Bruen and Yang ^{[162]} modeled real-time rainfall–runoff forecasting for different lead times using FFNN, ARMA, and functional networks. Here, functional networks ^{[173]} were compared with an FFNN model. The models were tested using a storm time-series dataset. The result was that functional networks allowed quicker training in the prediction of rainfall–runoff processes with different lead times. The models were able to predict floods with short lead times. Reference ^{[164]} estimated water level–discharge using M5 trees and ANN. This dataset was collected from the period of 1990 to 1998, and the inputs were supplied by computing the average mutual information. The ANN and M5 model tree performed similar in terms of accuracy. Reference ^{[166]} tested four DT models, i.e., alternating decision trees (ADTs), reduced-error pruning trees (REPTs), logistic model trees (LMTs), and NBTs, using a dataset of 200 floods. The ADT model was reported to perform better for flash-flood prediction for a speedy determination of flood-susceptible areas. In other research, Reference ^{[165]} compared the performance of an NBT and DT prediction model, using geomorphological disposition parameters. Both models and their hybrids were compared in terms of prediction accuracy in a catchment. The advanced DTs were found to be promising for flood assessment in prone areas. They concluded that an independent dataset and benchmarking of other ML methods were required for judgment of the accuracy and efficiency of the method. Reference ^{[171]} worked on a dataset including more than 100 tropical cyclones (TCs) affecting a watershed for the hourly prediction of precipitation. The performances of MLP, CART, CHAID, exhaustive CHAID, MLR, and CLIM were compared. The evaluation results showed that MLP and DTs provided better prediction. Reference ^{[163]} applied a dynamic ANN, as well as a Z–R relation approach for constructing a one-hour-ahead prediction model. This dataset included three-dimensional radar data of typhoon events and rain gauges from 1990 to 2004, including various typhoons. The results indicated that the ANN performed better.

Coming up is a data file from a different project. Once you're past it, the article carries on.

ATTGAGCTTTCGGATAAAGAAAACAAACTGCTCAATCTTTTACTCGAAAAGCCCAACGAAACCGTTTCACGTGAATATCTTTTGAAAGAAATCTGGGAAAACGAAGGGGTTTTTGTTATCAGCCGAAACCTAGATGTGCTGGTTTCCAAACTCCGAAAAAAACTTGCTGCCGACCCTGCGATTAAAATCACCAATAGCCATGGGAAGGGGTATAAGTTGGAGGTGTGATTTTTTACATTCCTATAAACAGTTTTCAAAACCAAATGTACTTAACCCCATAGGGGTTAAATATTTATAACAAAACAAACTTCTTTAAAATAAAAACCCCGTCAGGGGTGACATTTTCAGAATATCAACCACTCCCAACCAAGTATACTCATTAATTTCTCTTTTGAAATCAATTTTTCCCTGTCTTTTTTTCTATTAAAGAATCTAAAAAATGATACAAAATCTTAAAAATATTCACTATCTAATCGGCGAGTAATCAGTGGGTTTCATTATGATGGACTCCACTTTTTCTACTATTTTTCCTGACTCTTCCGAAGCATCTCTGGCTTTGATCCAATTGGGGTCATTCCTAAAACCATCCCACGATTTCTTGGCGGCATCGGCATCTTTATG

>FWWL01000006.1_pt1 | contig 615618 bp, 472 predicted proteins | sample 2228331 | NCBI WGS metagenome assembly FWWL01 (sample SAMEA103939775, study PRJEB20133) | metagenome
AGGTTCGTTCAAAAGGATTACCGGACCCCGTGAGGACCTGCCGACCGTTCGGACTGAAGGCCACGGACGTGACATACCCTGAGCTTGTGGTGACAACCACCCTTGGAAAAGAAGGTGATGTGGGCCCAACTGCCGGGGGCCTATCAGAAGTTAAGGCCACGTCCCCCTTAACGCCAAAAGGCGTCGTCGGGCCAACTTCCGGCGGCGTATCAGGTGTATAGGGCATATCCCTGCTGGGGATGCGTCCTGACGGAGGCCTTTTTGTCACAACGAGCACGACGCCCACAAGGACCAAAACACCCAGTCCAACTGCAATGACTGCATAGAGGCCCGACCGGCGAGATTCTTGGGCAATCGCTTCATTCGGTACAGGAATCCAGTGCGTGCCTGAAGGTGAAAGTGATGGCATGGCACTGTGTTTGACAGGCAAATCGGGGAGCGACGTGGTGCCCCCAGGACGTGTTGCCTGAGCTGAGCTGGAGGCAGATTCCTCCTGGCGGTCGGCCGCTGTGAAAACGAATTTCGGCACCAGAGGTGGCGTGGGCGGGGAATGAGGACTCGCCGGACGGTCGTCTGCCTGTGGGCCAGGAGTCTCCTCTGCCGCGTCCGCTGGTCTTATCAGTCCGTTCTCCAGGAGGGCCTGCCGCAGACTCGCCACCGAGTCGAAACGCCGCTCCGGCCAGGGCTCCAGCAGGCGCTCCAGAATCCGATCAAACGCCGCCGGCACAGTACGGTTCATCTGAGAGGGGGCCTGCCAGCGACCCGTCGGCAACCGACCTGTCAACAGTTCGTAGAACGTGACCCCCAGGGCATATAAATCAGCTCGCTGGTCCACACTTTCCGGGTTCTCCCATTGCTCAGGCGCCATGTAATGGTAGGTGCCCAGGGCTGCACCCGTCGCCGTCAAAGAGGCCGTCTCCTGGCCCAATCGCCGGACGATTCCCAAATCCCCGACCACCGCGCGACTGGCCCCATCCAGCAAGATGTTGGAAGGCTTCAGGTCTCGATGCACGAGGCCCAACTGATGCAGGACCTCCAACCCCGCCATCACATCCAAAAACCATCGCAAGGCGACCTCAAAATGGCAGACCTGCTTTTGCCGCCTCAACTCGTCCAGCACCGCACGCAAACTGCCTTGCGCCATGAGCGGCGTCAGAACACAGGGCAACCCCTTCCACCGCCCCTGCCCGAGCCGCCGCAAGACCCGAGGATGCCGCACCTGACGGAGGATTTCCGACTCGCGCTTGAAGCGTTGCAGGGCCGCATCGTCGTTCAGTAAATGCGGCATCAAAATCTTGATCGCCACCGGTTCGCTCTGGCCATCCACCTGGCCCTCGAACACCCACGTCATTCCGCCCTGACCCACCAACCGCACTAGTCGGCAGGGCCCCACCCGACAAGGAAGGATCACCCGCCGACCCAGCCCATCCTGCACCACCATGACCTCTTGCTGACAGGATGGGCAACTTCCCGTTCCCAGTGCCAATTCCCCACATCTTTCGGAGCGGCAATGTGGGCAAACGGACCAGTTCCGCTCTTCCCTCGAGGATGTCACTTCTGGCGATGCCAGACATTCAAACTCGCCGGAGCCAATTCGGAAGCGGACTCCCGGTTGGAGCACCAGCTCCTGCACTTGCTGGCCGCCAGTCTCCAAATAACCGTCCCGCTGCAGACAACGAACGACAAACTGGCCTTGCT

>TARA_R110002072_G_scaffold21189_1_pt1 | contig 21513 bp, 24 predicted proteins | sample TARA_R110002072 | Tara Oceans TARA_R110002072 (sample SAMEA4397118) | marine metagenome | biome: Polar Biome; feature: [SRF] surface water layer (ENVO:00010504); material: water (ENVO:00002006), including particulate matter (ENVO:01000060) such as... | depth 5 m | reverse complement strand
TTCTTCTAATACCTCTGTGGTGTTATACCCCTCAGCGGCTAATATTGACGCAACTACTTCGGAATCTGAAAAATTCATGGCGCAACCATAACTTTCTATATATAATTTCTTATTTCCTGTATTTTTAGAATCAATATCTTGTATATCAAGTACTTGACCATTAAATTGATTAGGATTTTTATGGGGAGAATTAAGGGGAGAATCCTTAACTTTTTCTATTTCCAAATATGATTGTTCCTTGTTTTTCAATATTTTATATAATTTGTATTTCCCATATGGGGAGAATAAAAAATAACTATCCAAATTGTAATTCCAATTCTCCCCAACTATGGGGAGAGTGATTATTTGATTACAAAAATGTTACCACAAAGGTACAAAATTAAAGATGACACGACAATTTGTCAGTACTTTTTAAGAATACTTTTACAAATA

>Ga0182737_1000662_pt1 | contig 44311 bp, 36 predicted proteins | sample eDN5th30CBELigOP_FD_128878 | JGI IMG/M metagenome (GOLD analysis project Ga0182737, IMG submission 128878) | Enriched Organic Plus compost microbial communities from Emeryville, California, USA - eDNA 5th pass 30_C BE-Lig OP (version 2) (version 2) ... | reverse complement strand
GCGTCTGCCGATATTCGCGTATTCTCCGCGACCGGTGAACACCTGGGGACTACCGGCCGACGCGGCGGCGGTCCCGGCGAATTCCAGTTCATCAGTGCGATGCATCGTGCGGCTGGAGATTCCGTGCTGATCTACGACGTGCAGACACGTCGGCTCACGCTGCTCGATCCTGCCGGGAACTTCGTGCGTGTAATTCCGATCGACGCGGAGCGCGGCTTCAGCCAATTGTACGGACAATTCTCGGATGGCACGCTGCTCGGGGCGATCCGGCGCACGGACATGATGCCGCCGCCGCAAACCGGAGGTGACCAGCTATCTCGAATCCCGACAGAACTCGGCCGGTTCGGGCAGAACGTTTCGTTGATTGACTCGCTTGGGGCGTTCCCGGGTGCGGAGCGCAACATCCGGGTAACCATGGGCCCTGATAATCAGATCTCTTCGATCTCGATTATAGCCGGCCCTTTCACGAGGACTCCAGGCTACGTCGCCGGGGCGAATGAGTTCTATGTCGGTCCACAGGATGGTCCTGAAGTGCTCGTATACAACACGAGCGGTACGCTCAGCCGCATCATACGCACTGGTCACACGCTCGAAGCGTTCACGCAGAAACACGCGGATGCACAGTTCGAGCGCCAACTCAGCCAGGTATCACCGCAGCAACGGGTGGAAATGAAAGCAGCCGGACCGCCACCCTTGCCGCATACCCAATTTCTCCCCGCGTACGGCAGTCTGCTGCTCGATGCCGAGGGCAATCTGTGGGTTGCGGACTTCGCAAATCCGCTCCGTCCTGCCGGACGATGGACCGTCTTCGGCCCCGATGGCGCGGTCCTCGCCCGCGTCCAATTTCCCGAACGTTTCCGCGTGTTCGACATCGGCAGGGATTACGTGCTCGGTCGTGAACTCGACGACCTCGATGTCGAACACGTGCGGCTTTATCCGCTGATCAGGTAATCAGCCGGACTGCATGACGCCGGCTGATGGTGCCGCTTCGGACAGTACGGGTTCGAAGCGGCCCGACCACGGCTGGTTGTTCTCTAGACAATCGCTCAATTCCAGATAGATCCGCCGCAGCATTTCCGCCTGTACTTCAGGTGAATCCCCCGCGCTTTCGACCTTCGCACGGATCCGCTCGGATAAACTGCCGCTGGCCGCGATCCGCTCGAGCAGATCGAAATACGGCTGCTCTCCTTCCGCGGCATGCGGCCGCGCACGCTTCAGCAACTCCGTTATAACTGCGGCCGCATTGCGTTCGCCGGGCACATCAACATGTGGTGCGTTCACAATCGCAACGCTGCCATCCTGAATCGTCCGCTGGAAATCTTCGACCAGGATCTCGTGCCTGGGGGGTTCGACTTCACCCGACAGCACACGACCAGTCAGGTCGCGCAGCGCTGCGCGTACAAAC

Aichouri, Hani, Bougherira, Djabri, Chaffai, and Lallahem ^{[167]} implemented an MLP model for flood prediction, and compared the results with the traditional MLR model. The rainfall–runoff daily data from 1986 to 2003 were used for model building. The results and comparative study indicated that the MLP approach performed with better yield for river rainfall–runoff. In a similar research, Reference ^{[98]} modeled and predicted the river rainfall–runoff relationship through training six years of collected daily rainfall data using MLP and MLR (1990 to 1995). Furthermore, the data of 1996 were used for testing to select the best performing network model. The R^{2} values for the ANN and MLR models were 0.888 and 0.917, respectively, showing that the MLP approach gave a much better prediction than MLR. Reference ^{[169]} proposed a number of data-based flood predictions for daily stream flows models using MLP, WT, MLR, ARIMA, and ANN. This dataset included two time series of streamflow and a meteorological dataset including records from 1970 to 2001. The results showed that MLP, WT, and ANN performed generally better. However, the proposed WT prediction model was evaluated to be not as accurate as ANN and MLP for a one-week lead time. Reference ^{[170]} designed optimal models of ANN and MLP for the prediction of river level. This study indicated that an optimization tool for the ANN network can highly improve prediction quality. The candidate inputs included river levels and mean sea-level pressure (SLP) for the period of 2001–2002. The MLP was identified as the most accurate model for short-term river flood prediction.